Moving Beyond Belief

first time fishing

Read Luke 5:1-11

Oswald Chambers wrote:  “There is a difference between devotion to principles and devotion to a person. Hundreds of people today are devoting themselves to phases of truth, to causes. Jesus Christ never asks us to devote ourselves to a cause or a creed; he asks us to devote ourselves to him.”  At no place in the scripture is Chamber’s observation better illustrated than in the passage for today’s lesson.

Prior to this story from Luke 5, Jesus had been conducting his ministry alone.  Certainly large crowds had accompanied him as he traveled.  Yet none had stepped beyond the reception of Jesus teachings to actual devotion to Him. None had become his disciples.

As the story begins, Jesus is teaching the multitudes about the Kingdom of God.  His platform had been Simon’s fishing boat, pushed slightly off shore.  Alone the shoreline the people listened as Jesus spoke.  Following his address, Jesus instructed Simon to push farther out into deeper water to do some fishing.  Reluctantly Simon consented to Jesus request.  It only took a few moments for Simon’s  boat to become filled with so many fish that it began to sink.  What’s amazing about this story, however, is not the terrific catch of fish.  What’s amazing is the powerful way in which Simon’s life is caught by the kingdom and transformed by the power of God’s grace. Rather than simple devotion to the cause of Christ, Simon beaome devoted to Christ himself.  The challenge of this passage is for each of us—like Simon—to move beyond fascination with and support of Christ to actual devotion to him.  It is the challenge to stop believing in Jesus and to instead fall in love with Jesus.

This paradigm shift was not easy for Simon—nor will it be easy for us.  You see such a shift comes when we stand before Christ recognizing our inadequacies.  Up till that point, Simon thought he was the best fisherman in the region.  He knew when to fish, how to fish, and how to turn a profit in the fishing business.  Listening to Jesus was nothing more than a pleasant distraction—like church attendance can so often be for many of us.  Simon listened to Jesus.  Simon even respected the values and morals of which Jesus spoke, but nothing more.  In the miracle of the catch, however, Simon realized that Jesus was not just a good preacher and noble teacher—he was God’s anointed Messiah. “Go away from me, Lord,” he said, “for I am a sinful man!” (v. 8).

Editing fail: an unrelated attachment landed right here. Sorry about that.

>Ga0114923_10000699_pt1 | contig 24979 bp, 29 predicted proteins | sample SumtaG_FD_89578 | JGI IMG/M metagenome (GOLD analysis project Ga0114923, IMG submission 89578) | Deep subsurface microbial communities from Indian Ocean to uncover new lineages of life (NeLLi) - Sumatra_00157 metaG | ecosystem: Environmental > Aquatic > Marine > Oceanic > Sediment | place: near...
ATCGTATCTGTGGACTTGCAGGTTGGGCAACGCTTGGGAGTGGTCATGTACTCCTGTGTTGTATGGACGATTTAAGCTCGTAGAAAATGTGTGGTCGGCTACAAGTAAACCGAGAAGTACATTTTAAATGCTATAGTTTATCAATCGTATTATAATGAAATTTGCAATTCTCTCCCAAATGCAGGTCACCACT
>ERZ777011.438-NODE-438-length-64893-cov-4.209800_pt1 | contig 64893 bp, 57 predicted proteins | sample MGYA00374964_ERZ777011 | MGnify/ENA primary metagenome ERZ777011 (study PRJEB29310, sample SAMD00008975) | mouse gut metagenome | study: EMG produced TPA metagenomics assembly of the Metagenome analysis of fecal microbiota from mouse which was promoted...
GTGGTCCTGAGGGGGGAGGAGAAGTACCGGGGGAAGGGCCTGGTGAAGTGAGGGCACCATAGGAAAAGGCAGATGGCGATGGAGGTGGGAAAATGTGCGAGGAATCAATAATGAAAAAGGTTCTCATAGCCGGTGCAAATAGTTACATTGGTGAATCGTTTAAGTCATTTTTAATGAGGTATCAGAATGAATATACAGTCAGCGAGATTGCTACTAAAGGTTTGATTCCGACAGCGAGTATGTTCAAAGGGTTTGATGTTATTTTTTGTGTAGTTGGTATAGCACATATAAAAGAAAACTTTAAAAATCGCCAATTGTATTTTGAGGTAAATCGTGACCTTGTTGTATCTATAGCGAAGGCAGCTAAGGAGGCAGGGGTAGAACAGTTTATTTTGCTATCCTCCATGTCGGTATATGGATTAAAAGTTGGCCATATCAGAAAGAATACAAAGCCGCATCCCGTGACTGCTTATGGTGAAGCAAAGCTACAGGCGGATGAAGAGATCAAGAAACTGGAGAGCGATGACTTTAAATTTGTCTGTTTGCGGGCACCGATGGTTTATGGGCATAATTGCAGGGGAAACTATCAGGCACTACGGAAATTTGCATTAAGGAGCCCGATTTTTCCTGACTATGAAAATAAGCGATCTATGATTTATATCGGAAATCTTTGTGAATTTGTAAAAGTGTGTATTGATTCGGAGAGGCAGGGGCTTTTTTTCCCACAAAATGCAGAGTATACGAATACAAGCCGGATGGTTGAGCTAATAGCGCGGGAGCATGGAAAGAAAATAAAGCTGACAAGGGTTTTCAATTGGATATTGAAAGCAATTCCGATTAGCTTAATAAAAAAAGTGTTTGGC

Church attendance and membership often has a way of causing us to feel justified—as though we’ve got everything under control.  When we experience a genuine, intimate and personal encounter with Christ, however, the result will always lead to a realization of our unworthiness.  We will echo the sentiments of Simon: “Depart from me! I am sinful, O Lord.”

Now it would be awful for us if our encounter with Christ ended with merely the realization of our unworthiness.  While the recognition of our sin and failure is a natural by-product of an encounter with Christ, so is the assurance of God’s loving grace.  Jesus offers these assuring words following Simon’s declaration of his unworthiness.  Jesus said, “Don’t be afraid!”  In the presence of God’s grace and mercy, the fear of condemnation is removed.  This assurance is repeated on numerous occasions throughout the New Testament.

The work of grace, however, does not end with the assurance of forgiveness.  Following Simon’s confession of his unworthiness and Jesus assurance that Simon has nothing to fear, Jesus proceeded to offer Simon a call to ministry.  Simon—and each of us—are invited to move beyond mere belief.  The work of grace does not end with the extension of God’s mercy.  That’s only the first step of a wonderful new adventure. Jesus says, “From now on you will not catch fish, but people!”

Following this encounter with Christ, Simon and the others pulled their boats ashore and left everything to follow him!  Meeting Jesus revolutionized their values and rearranged their priorities.  Their lives were changed!  In what ways has the work of grace brought revolution to your life?

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